Sierra Leone History, Language and Culture
History of Sierra Leone
Though Sierra Leone was first mapped by the Portuguese, the land around Freetown harbour was colonised by Britain as a homeland for freed slaves in the late 18th century. This caused conflict with indigenous tribes such as the Temne and Mende, from which many of Sierra Leone’s more recent troubles can be traced.
Gaining independence in 1961, the All Peoples’ Congress (APC) took charge in 1967 and became the sole political party from 1978. General Joseph Momoh was installed as president in 1985, but after initial success, the government was overthrown by a group of army officers led by Captain Valentine Strasser. The escalating civil war in neighbouring Liberia in the mid-1990s consumed much of Sierra Leone under the Revolutionary United Front (RUF), a home-grown Sierra Leonean movement led by Foday Sankoh.
Sierra Leone called on assistance from African neighbours and the UK, and in 1996 Strasser was deposed and the government returned to civilian rule. The turbulent political situation continued into 1997 as dissident troops led by Major Johnny Koroma seized power. Nigeria, with British backing, restored the original civilian government a year later, but the RUF sustained a vicious guerrilla campaign in the countryside requiring Britain to intervene once more. Its troops proved decisive in tipping the balance against the RUF.
A political settlement, brokered by the United Nations, was concluded in July 1999 but the RUF refused to disarm or relinquish occupied areas, containing most of the country's lucrative diamond fields. Fighting broke out again in May 2000. Peacekeeping forces finally brought conflict to an end in January 2002.
With peace restored, former president Kabbah was re-elected in the same year. The APC’s Ernest Koroma was elected Sierra Leone's new president in 2007 with a promise to fight corruption. Since then, Sierra Leone has been stable and experiencing an economic boom. Koroma was re-elected in 2012, in a non-violent, democratic multi-party vote.
Did you know?
• The name of the country hails from the words ‘Serra Leao,’ meaning ‘Lion Mountain Range’ in Portuguese.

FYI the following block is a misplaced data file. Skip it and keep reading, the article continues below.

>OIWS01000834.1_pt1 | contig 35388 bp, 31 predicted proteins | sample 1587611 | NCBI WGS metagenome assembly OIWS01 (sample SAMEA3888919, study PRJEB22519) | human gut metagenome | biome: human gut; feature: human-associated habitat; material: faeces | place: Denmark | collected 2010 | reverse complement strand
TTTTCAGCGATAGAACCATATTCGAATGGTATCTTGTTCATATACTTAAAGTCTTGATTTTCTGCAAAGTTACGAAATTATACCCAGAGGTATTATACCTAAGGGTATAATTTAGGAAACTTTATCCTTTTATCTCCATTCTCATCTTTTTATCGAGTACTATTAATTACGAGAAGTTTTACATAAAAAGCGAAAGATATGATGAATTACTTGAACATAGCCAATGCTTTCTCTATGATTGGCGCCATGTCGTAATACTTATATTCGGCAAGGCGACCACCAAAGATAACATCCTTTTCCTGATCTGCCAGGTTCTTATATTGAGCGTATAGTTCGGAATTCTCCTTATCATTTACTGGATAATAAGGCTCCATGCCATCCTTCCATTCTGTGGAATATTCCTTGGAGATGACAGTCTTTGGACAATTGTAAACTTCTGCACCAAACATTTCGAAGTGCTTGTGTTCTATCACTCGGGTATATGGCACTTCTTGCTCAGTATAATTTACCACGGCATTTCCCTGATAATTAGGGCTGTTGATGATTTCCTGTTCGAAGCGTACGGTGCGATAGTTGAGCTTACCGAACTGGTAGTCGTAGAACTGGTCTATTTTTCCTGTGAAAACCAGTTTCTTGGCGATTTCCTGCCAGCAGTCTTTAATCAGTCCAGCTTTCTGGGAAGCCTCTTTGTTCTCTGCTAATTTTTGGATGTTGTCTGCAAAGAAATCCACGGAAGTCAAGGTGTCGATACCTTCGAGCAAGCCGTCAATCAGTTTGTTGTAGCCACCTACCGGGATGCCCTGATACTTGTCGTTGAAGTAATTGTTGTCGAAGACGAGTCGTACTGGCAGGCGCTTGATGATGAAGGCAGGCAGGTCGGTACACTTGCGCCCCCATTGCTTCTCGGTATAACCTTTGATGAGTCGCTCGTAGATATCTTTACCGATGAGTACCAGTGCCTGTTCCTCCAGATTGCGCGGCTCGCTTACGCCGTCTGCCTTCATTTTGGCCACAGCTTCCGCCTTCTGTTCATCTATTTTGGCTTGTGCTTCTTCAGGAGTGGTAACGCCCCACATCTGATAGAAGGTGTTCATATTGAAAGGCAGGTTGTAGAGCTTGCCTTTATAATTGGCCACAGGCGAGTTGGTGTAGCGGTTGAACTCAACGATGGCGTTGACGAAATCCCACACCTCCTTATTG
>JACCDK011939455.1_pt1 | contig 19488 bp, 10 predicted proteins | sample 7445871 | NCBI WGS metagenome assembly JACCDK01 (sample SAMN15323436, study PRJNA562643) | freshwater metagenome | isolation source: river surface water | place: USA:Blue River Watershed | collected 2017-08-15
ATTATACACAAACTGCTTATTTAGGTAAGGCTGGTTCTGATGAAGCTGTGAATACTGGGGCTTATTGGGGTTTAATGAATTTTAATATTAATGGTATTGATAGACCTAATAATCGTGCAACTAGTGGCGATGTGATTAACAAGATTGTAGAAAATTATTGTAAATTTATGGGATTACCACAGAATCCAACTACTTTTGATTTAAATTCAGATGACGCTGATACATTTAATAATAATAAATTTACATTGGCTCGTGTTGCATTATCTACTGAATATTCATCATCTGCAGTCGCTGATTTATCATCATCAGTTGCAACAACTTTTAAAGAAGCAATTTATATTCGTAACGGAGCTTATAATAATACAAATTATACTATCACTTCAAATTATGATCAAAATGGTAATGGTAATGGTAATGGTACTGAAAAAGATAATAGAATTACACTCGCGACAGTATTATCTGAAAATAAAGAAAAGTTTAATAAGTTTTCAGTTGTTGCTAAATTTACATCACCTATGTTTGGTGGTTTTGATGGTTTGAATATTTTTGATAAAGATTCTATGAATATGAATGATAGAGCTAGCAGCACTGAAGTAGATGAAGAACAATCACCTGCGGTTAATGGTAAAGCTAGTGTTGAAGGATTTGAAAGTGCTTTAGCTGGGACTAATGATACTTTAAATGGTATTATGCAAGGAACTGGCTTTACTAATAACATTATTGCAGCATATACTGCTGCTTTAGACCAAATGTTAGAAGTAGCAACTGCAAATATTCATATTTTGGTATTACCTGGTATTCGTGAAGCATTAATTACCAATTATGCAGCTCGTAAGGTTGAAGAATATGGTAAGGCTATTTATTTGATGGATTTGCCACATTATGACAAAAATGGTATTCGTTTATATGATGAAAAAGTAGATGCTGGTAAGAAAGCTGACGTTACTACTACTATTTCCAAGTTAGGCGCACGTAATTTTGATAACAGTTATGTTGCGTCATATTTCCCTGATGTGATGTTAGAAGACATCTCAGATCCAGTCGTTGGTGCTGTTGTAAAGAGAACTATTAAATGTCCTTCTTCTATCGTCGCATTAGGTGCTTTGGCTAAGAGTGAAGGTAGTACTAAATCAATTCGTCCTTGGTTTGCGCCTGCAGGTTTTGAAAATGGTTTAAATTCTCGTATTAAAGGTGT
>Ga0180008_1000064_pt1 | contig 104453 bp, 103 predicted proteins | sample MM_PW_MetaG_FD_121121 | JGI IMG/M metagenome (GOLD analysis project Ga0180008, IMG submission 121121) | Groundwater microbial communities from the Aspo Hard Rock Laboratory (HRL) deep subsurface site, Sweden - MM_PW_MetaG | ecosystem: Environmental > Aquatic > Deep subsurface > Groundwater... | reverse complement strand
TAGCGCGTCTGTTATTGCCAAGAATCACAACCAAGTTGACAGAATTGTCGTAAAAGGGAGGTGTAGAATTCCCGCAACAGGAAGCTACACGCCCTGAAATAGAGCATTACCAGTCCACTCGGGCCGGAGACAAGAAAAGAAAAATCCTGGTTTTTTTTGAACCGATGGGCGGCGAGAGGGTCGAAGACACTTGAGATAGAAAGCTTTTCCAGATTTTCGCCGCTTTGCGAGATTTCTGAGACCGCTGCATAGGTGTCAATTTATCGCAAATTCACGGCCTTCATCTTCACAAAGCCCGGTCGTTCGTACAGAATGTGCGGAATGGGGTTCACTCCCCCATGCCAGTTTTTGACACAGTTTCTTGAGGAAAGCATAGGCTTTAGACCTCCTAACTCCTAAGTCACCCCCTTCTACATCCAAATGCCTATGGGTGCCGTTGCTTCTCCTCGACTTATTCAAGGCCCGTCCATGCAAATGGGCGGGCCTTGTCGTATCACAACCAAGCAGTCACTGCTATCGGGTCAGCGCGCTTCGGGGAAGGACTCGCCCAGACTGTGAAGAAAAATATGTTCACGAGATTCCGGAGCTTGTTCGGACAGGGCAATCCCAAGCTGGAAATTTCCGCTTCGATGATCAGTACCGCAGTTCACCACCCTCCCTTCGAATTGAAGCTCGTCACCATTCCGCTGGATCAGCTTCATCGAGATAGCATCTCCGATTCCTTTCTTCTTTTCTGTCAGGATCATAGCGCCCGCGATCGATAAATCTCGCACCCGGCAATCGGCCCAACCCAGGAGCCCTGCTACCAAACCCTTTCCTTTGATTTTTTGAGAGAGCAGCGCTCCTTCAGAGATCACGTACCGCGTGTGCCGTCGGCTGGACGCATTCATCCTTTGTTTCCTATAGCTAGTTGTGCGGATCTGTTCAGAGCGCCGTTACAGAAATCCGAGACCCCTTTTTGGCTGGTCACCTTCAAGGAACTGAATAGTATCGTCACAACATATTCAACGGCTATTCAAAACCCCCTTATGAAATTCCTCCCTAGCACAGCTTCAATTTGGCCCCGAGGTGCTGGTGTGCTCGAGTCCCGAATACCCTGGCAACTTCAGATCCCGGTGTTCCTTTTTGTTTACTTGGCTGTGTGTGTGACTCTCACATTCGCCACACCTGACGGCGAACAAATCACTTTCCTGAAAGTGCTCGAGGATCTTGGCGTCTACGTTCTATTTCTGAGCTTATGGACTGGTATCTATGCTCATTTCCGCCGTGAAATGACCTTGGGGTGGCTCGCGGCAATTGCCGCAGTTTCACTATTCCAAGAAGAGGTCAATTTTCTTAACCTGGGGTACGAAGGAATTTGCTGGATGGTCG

• Freetown was founded as a home for repatriated former slaves.
• Sierra Leone’s diamond industry helped fund the years of military conflict.
Sierra Leone Culture
Religion in Sierra Leone
Animist (40%), Islam (40%) and Christian (20%).
Social Conventions in Sierra Leone
The majority of people in Sierra Leone still live a traditional, agricultural way of life, with ruling chiefs, and religions which preserve social stability, as well as local music, dance, customs and traditions. Handshaking is the normal form of greeting. It is usual to be entertained in a hotel or restaurant, particularly for business visitors. Small tokens of appreciation are always welcome. Casual wear is suitable everywhere. Men are rarely expected to wear suits and ties.
Secret societies are a fundamental part of Sierra Leonean culture. You may come across initiation ceremonies for the two big societies, the ‘Poro’ (men’s secret society) and the ‘Bundu’ (women’s secret society) in which, upon reaching puberty, the two genders are taught the essential skills and knowledge important for their role within society.
You may come across two, or sometimes three, people shouting at each other, quite aggressively, and then stop immediately and hug like they were best friends. This is called ‘palaver’ and is a way of settling disputes immediately to avoid any grudges being held.
The Limba tribe have a very important role in Sierra Leone culture as they are the only people who can ‘tap palm wine (also known as poyo) from the palm tree. It is said that a village will even put up an advert on local notice boards offering incentives for good Palm Wine tappers so that they can provide the village with as much of the naturally fermenting alcoholic drink as possible.
Greetings are very important in Sierra Leonean culture, and are expected to be learnt as a first attempt to learn one or many languages.
Language in Sierra Leone
The official language is English. Krio is also widely spoken. Local dialects are Mende, Limba and Temne.
A few useful phrases in Mende and Krio:
(Krio) Ow di bodi? = How are you?
(Krio) Di body fine = I'm ok
(Krio) Ow di famboul? = How is your family?
(Krio) Fine, tank god = Good, thank you
(Krio) Wat ena ya nam? = What is your name?
(Krio) Mi nam I ….. = My name is ……
(Mende) Ka hui ye na? = How is the day ?
(Mende) ka in go ma = Thank god
(Mende) Bi e yi? = How did you sleep?
(Mende) Bi e ou vei = How was your day?
(Mende) Bi le I? = What is your name?
(Mende) Nya la a …. = My name is ….